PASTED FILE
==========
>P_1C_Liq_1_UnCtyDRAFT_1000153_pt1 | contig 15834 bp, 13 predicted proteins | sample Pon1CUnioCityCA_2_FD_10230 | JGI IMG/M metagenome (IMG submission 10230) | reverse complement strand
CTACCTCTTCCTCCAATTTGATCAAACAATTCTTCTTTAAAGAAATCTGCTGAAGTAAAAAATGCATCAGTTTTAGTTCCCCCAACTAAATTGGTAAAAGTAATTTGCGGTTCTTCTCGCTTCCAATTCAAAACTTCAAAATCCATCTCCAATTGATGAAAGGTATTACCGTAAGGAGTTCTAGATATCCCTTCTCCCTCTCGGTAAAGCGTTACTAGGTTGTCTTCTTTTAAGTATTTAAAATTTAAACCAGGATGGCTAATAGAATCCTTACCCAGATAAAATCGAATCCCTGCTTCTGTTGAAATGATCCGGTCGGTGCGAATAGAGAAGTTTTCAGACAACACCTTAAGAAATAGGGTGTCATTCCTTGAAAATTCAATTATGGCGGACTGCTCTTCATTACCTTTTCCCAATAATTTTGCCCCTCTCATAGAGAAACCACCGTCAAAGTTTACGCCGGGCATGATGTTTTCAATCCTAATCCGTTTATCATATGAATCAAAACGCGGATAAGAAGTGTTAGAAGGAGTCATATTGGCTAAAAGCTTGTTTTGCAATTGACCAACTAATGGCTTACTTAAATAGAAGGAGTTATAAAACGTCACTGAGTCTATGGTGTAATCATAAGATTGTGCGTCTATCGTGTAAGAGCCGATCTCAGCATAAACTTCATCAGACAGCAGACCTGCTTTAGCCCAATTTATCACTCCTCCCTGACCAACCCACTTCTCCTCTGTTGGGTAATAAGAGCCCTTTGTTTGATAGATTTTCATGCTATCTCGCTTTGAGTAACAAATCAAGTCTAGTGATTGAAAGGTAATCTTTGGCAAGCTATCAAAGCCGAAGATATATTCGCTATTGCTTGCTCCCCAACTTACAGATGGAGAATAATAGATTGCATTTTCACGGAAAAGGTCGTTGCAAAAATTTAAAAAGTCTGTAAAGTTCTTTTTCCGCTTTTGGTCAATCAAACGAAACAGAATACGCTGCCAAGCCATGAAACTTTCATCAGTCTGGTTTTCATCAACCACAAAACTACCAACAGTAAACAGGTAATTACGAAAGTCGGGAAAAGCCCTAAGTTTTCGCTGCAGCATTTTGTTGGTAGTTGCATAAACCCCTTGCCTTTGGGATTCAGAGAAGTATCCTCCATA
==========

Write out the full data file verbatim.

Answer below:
>P_1C_Liq_1_UnCtyDRAFT_1000153_pt1 | contig 15834 bp, 13 predicted proteins | sample Pon1CUnioCityCA_2_FD_10230 | JGI IMG/M metagenome (IMG submission 10230) | reverse complement strand
CTACCTCTTCCTCCAATTTGATCAAACAATTCTTCTTTAAAGAAATCTGCTGAAGTAAAAAATGCATCAGTTTTAGTTCCCCCAACTAAATTGGTAAAAGTAATTTGCGGTTCTTCTCGCTTCCAATTCAAAACTTCAAAATCCATCTCCAATTGATGAAAGGTATTACCGTAAGGAGTTCTAGATATCCCTTCTCCCTCTCGGTAAAGCGTTACTAGGTTGTCTTCTTTTAAGTATTTAAAATTTAAACCAGGATGGCTAATAGAATCCTTACCCAGATAAAATCGAATCCCTGCTTCTGTTGAAATGATCCGGTCGGTGCGAATAGAGAAGTTTTCAGACAACACCTTAAGAAATAGGGTGTCATTCCTTGAAAATTCAATTATGGCGGACTGCTCTTCATTACCTTTTCCCAATAATTTTGCCCCTCTCATAGAGAAACCACCGTCAAAGTTTACGCCGGGCATGATGTTTTCAATCCTAATCCGTTTATCATATGAATCAAAACGCGGATAAGAAGTGTTAGAAGGAGTCATATTGGCTAAAAGCTTGTTTTGCAATTGACCAACTAATGGCTTACTTAAATAGAAGGAGTTATAAAACGTCACTGAGTCTATGGTGTAATCATAAGATTGTGCGTCTATCGTGTAAGAGCCGATCTCAGCATAAACTTCATCAGACAGCAGACCTGCTTTAGCCCAATTTATCACTCCTCCCTGACCAACCCACTTCTCCTCTGTTGGGTAATAAGAGCCCTTTGTTTGATAGATTTTCATGCTATCTCGCTTTGAGTAACAAATCAAGTCTAGTGATTGAAAGGTAATCTTTGGCAAGCTATCAAAGCCGAAGATATATTCGCTATTGCTTGCTCCCCAACTTACAGATGGAGAATAATAGATTGCATTTTCACGGAAAAGGTCGTTGCAAAAATTTAAAAAGTCTGTAAAGTTCTTTTTCCGCTTTTGGTCAATCAAACGAAACAGAATACGCTGCCAAGCCATGAAACTTTCATCAGTCTGGTTTTCATCAACCACAAAACTACCAACAGTAAACAGGTAATTACGAAAGTCGGGAAAAGCCCTAAGTTTTCGCTGCAGCATTTTGTTGGTAGTTGCATAAACCCCTTGCCTTTGGGATTCAGAGAAGTATCCTCCATA